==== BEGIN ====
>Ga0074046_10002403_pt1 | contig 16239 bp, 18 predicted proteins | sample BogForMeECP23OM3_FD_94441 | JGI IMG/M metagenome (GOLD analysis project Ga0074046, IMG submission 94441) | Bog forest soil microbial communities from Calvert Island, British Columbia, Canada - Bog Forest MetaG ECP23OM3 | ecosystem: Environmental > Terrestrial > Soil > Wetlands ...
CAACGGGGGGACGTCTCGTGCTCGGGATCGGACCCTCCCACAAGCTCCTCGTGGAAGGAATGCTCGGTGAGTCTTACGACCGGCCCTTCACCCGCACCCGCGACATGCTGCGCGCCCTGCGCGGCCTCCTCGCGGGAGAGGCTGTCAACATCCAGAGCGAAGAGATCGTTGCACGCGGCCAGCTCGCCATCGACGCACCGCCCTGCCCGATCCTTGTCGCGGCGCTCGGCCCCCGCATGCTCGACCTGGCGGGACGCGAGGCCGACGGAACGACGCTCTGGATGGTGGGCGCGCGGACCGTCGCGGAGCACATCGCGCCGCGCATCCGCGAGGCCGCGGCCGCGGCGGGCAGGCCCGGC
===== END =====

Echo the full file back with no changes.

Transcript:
>Ga0074046_10002403_pt1 | contig 16239 bp, 18 predicted proteins | sample BogForMeECP23OM3_FD_94441 | JGI IMG/M metagenome (GOLD analysis project Ga0074046, IMG submission 94441) | Bog forest soil microbial communities from Calvert Island, British Columbia, Canada - Bog Forest MetaG ECP23OM3 | ecosystem: Environmental > Terrestrial > Soil > Wetlands ...
CAACGGGGGGACGTCTCGTGCTCGGGATCGGACCCTCCCACAAGCTCCTCGTGGAAGGAATGCTCGGTGAGTCTTACGACCGGCCCTTCACCCGCACCCGCGACATGCTGCGCGCCCTGCGCGGCCTCCTCGCGGGAGAGGCTGTCAACATCCAGAGCGAAGAGATCGTTGCACGCGGCCAGCTCGCCATCGACGCACCGCCCTGCCCGATCCTTGTCGCGGCGCTCGGCCCCCGCATGCTCGACCTGGCGGGACGCGAGGCCGACGGAACGACGCTCTGGATGGTGGGCGCGCGGACCGTCGCGGAGCACATCGCGCCGCGCATCCGCGAGGCCGCGGCCGCGGCGGGCAGGCCCGGC